Representatives Emanuel Cleaver (D-MO) and Blaine Luetkemeyer (R-MO) introduced the “Rural Housing Services Reform Act” in the U.S. House of Representatives on December 14. The bill – a companion to a bipartisan bill of the same name introduced in the U.S. Senate (see Memo, 10/2/23) – aims to modernize and improve the administration of housing programs run by the U.S. Department of Agriculture’s (USDA) Rural Housing Service (RHS). NLIHC endorses both the House and Senate versions of the bill.
The bill proposes several reforms to the existing RHS program, including decoupling rental assistance from maturing mortgages, permanently establishing the Multifamily Housing Preservation and Revitalization Demonstration (MPR), improving USDA’s Section 542 voucher program to better serve voucher holders, permanently establishing the Native Community Development Financial Institutions (CDFI) Relending pilot program, and improving staff training and capacity within RHS. NLIHC provided feedback on and endorsed the updated legislation.
“All Americans desire a safe, affordable place for their families to live. The demand for affordable and decent housing remains high in rural towns like those across Missouri, but the supply has decreased,” said Congressman Cleaver in a press release for the bill. “By cutting through red tape and encouraging public and private partnerships in these communities, we can increase investment in our nation’s rural housing supply and support families in these areas – which is precisely what our legislation aims to do.”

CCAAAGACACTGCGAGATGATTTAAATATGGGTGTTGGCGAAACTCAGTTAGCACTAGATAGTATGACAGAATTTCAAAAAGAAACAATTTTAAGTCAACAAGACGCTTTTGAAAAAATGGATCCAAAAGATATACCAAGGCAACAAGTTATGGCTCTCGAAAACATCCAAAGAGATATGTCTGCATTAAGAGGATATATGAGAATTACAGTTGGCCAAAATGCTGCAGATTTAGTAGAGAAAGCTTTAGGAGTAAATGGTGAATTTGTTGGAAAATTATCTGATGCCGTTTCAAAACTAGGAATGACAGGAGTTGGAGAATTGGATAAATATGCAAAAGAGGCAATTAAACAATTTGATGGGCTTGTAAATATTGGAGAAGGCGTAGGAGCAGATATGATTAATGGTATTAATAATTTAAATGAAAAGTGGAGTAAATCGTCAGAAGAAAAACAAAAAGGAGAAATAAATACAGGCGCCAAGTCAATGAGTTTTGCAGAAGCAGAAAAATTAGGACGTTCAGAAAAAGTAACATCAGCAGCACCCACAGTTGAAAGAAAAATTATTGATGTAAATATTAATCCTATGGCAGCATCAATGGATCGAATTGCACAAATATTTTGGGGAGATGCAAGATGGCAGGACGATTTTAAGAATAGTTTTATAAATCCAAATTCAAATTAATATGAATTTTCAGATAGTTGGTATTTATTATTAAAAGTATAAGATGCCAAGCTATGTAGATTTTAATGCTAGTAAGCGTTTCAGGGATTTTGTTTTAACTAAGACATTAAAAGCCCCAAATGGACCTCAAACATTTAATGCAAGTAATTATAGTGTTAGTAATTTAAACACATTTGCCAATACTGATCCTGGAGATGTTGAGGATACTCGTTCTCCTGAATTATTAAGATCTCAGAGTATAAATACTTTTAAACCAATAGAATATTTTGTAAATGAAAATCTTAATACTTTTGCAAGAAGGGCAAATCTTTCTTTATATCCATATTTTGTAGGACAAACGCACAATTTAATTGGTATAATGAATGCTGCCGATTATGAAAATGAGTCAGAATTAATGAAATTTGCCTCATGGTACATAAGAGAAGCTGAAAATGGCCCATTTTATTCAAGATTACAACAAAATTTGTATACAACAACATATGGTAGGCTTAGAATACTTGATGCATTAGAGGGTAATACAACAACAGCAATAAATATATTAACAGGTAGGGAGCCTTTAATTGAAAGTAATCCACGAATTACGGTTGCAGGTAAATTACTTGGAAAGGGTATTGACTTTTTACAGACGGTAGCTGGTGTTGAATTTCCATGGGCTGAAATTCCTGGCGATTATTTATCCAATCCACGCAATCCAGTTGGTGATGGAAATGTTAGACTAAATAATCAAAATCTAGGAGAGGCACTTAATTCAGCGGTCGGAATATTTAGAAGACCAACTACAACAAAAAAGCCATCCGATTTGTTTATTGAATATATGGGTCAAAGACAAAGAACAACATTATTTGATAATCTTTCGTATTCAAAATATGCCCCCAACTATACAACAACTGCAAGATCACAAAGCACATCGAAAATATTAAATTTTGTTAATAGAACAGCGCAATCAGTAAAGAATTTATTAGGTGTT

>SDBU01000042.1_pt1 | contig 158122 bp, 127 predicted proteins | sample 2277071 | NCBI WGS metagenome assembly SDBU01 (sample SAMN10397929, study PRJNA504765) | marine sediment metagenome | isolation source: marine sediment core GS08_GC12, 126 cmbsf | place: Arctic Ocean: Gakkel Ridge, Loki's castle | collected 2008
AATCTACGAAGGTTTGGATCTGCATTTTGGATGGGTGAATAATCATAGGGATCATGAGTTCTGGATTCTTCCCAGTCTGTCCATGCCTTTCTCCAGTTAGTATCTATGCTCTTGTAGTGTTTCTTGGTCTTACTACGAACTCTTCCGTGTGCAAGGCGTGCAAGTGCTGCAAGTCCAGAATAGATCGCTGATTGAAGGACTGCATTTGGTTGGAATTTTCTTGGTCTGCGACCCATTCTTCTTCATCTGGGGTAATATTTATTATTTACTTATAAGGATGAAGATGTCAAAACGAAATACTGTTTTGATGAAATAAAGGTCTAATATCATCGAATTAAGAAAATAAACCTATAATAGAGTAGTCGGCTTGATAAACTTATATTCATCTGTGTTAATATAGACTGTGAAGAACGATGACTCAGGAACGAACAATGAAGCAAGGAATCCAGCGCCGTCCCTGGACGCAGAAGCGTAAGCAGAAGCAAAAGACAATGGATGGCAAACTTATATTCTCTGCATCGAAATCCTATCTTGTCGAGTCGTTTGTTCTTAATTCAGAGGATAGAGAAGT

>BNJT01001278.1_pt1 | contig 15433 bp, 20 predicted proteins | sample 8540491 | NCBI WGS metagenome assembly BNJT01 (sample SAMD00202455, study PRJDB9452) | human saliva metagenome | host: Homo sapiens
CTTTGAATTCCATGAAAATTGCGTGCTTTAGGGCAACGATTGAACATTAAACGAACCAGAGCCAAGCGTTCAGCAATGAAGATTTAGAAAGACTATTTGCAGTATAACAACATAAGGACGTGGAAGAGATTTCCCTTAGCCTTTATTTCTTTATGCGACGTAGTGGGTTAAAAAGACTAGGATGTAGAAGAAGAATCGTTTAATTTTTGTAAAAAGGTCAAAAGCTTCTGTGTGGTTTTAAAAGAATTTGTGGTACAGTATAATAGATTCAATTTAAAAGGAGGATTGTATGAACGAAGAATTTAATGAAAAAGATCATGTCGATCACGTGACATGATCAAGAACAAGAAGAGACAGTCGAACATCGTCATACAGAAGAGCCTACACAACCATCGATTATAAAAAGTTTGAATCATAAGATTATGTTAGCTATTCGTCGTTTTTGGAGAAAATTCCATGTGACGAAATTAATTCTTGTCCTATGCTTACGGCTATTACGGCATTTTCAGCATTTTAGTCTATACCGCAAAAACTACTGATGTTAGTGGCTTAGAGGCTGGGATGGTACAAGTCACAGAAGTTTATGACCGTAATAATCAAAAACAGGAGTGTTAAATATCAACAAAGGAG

“Owning a home used to be fundamental to the American dream, but it has become incredibly difficult and less realistic for Missouri families,” said Congressman Luetkemeyer in a press release. “I thank Congressman Cleaver for his dedication to remedying this issue, and I’m proud of our bipartisan work. Together, we can address the rural housing shortage, cut through burdensome red tape, and support Missourians.”
Learn more about the proposal and read the bill’s text here.